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Weekend Reads: Where have all the teachers gone?

  • Why doesn’t anybody want to be a teacher anymore? (NPR)
  • Standardized tests aren’t the most efficient way to collect great data about students and what they’re learning. (Wired)
  • Why the ‘backfill’ debate within the New York City charter school sector isn’t going away. (Chalkbeat)
  • Despite years of budget cuts, arts education is making a comeback in urban school districts. (Huffington Post)
  • One of America’s top testing tutors says no one should take the SAT in 2016. (Yahoo Finance)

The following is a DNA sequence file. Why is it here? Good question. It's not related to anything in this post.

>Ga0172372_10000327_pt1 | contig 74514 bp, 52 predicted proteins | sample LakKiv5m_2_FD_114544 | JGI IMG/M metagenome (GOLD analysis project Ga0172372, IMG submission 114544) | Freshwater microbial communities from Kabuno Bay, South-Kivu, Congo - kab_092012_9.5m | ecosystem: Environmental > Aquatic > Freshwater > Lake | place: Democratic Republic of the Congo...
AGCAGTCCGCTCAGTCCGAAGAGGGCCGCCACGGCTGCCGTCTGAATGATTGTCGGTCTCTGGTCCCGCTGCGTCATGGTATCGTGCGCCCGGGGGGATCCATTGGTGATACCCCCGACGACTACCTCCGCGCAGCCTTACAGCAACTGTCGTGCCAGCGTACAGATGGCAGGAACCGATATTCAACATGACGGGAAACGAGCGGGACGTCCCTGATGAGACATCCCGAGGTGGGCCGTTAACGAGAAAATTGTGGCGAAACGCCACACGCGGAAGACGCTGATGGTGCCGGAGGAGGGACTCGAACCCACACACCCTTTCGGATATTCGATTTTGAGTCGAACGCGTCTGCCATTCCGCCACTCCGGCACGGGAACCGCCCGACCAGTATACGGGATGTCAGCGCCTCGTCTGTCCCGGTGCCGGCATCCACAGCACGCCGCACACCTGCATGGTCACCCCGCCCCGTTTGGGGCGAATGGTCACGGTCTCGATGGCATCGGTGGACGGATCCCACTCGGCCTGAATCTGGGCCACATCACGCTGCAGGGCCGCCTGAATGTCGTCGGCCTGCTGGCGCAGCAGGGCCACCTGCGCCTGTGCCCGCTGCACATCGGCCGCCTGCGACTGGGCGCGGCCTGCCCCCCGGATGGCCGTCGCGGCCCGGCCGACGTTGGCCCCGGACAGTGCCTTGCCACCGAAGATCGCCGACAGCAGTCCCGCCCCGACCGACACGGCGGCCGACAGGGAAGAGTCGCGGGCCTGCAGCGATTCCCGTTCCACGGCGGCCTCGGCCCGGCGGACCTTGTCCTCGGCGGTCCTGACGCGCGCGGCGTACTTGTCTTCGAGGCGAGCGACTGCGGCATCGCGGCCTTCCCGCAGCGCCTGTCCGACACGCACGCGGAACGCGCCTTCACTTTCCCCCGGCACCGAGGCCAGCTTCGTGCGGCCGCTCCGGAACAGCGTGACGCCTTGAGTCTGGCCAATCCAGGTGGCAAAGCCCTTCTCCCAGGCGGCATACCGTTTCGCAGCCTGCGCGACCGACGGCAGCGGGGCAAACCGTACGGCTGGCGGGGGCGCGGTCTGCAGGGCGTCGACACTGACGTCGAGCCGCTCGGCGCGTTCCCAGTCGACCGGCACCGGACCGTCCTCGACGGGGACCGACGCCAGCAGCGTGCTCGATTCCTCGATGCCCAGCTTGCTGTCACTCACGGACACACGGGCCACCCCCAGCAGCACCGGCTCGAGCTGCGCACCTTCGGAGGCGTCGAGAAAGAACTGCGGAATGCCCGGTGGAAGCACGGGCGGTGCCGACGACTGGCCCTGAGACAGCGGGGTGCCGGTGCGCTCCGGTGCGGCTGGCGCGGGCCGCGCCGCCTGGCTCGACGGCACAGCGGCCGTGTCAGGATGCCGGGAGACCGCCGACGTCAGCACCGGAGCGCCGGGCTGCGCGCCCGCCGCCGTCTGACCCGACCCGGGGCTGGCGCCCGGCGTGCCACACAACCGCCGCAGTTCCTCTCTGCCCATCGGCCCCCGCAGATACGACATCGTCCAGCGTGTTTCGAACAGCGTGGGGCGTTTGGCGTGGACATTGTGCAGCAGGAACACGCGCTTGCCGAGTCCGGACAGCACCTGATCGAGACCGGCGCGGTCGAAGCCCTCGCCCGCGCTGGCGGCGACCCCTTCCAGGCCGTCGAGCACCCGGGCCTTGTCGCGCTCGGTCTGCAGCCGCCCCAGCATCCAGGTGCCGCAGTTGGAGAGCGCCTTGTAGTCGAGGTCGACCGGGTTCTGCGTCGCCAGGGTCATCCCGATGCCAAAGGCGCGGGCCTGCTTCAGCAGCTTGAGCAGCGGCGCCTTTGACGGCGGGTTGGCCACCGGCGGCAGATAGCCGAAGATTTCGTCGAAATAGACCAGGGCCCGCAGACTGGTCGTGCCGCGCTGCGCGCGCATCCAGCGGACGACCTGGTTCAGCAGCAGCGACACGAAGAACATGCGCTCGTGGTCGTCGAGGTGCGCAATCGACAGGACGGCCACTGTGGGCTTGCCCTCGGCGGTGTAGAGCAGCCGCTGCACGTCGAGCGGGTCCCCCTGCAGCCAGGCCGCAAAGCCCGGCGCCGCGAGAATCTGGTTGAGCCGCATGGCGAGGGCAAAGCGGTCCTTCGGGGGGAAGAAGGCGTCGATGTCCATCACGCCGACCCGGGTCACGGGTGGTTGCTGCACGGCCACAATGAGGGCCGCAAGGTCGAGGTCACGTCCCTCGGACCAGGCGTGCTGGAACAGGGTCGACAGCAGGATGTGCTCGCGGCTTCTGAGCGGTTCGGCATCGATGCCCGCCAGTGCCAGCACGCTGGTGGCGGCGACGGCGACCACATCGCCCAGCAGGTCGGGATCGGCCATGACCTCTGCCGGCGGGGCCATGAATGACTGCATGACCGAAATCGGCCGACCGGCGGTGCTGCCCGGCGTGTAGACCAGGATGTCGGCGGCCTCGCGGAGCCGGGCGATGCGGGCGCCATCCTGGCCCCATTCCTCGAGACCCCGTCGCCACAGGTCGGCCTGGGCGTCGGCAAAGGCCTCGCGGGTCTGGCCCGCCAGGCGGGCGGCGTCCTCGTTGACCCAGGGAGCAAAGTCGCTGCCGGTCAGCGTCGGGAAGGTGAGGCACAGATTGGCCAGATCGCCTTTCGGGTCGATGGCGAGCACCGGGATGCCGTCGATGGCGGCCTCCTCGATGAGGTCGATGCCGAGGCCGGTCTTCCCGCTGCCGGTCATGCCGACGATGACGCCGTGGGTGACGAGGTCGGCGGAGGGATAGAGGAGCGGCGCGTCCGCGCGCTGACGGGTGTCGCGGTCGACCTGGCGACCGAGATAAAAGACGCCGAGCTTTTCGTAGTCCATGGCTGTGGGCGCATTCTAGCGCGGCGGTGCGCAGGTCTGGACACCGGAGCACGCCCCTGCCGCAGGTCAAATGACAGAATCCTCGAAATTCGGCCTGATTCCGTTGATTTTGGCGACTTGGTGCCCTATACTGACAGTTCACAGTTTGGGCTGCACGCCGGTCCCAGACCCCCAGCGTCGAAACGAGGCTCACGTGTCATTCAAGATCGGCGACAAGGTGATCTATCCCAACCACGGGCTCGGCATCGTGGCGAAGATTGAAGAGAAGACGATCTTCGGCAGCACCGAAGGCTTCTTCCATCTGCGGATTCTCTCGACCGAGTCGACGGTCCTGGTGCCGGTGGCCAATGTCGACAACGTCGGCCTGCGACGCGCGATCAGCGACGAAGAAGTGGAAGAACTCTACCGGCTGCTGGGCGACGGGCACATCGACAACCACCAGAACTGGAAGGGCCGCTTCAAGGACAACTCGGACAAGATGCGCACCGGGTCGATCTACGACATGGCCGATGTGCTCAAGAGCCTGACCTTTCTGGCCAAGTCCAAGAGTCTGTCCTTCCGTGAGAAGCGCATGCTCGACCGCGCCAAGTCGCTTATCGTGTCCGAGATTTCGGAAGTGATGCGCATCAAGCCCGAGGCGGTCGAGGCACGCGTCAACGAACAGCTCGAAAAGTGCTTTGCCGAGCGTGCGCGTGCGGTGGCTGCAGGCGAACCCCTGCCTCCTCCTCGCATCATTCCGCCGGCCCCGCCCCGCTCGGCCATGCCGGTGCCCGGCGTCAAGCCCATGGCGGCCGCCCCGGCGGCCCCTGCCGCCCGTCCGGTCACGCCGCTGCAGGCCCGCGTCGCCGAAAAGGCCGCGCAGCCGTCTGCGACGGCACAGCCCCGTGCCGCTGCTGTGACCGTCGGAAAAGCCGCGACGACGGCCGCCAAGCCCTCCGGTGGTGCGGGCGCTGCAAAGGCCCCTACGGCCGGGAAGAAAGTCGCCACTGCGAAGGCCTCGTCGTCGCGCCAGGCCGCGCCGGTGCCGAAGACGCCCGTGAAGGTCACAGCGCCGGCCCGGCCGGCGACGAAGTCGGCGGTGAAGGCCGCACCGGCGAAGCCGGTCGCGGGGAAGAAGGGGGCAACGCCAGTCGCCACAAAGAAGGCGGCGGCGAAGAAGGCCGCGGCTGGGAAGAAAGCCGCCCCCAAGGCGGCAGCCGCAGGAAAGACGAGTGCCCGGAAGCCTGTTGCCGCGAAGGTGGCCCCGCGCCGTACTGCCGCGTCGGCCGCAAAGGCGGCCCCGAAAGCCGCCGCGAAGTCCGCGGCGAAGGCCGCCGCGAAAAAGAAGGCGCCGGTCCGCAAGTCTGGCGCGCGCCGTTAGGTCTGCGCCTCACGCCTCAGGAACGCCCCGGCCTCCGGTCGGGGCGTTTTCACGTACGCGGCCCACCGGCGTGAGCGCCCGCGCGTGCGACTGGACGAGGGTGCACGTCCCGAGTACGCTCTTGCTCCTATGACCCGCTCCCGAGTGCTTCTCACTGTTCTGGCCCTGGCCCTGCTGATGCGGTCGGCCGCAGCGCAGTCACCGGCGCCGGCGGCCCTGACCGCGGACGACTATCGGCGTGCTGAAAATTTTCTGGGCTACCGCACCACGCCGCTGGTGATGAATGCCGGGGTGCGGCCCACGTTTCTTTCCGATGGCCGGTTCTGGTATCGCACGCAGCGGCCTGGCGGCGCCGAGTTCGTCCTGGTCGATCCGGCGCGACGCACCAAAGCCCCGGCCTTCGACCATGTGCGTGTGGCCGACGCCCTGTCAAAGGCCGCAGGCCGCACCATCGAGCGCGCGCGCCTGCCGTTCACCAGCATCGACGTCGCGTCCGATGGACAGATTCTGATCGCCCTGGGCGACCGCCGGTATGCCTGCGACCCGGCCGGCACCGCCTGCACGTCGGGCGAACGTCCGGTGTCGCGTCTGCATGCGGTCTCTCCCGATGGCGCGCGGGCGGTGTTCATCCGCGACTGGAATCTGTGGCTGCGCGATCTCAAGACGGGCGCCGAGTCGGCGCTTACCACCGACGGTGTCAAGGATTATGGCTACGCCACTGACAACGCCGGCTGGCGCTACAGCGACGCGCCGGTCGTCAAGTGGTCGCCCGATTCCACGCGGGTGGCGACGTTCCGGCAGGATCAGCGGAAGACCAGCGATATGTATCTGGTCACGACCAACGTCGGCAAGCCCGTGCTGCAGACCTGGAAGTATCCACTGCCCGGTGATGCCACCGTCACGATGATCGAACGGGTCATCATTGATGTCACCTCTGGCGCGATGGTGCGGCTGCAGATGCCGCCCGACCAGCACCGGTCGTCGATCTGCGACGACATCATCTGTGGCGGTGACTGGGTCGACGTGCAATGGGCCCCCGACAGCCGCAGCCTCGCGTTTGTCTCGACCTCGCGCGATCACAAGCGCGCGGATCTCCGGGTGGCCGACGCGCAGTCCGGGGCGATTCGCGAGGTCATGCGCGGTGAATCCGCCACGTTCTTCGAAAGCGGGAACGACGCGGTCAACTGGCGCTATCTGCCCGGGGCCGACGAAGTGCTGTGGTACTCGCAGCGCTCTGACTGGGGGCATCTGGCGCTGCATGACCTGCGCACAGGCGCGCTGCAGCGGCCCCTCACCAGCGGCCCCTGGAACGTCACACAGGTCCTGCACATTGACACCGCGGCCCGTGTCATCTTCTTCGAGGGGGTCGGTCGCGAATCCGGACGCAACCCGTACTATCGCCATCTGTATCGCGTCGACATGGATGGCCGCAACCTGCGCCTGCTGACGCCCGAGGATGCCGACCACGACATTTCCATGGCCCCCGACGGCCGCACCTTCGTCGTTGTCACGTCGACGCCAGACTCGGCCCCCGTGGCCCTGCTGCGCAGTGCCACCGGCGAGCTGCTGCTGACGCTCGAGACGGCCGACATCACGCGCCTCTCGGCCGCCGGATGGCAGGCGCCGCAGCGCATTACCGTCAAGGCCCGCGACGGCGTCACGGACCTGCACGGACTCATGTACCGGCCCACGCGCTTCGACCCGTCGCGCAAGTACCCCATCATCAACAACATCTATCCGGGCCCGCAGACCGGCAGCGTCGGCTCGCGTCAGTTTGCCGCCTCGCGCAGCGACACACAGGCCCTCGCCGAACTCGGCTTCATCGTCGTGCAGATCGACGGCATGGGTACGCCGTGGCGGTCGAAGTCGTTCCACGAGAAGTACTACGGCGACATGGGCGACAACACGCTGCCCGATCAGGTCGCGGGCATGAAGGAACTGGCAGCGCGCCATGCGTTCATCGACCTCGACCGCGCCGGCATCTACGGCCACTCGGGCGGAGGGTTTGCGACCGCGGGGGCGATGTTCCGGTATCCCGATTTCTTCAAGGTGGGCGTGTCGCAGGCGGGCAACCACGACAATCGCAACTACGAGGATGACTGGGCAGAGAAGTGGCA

• Researchers examine the effect of having an incarcerated parent on children. (Education Week)
  • All 94 New York City struggling schools in a $150-million turnaround program must improve or face closure, but some are still waiting for the help they expected. (Chalkbeat)
  • Schools on military bases hope Common Core(ish) standards will help ease transitions for a very mobile group of students. (Hechinger Report)
  • A few takes on how to make sure students are getting high-quality educations. (New York Times)
  • Just what should be taught in sex education courses isn’t clear in a diverse and sometimes divided society. (The Atlantic)
  • A parent: Public school will teach my child things a private school couldn’t. (Salon)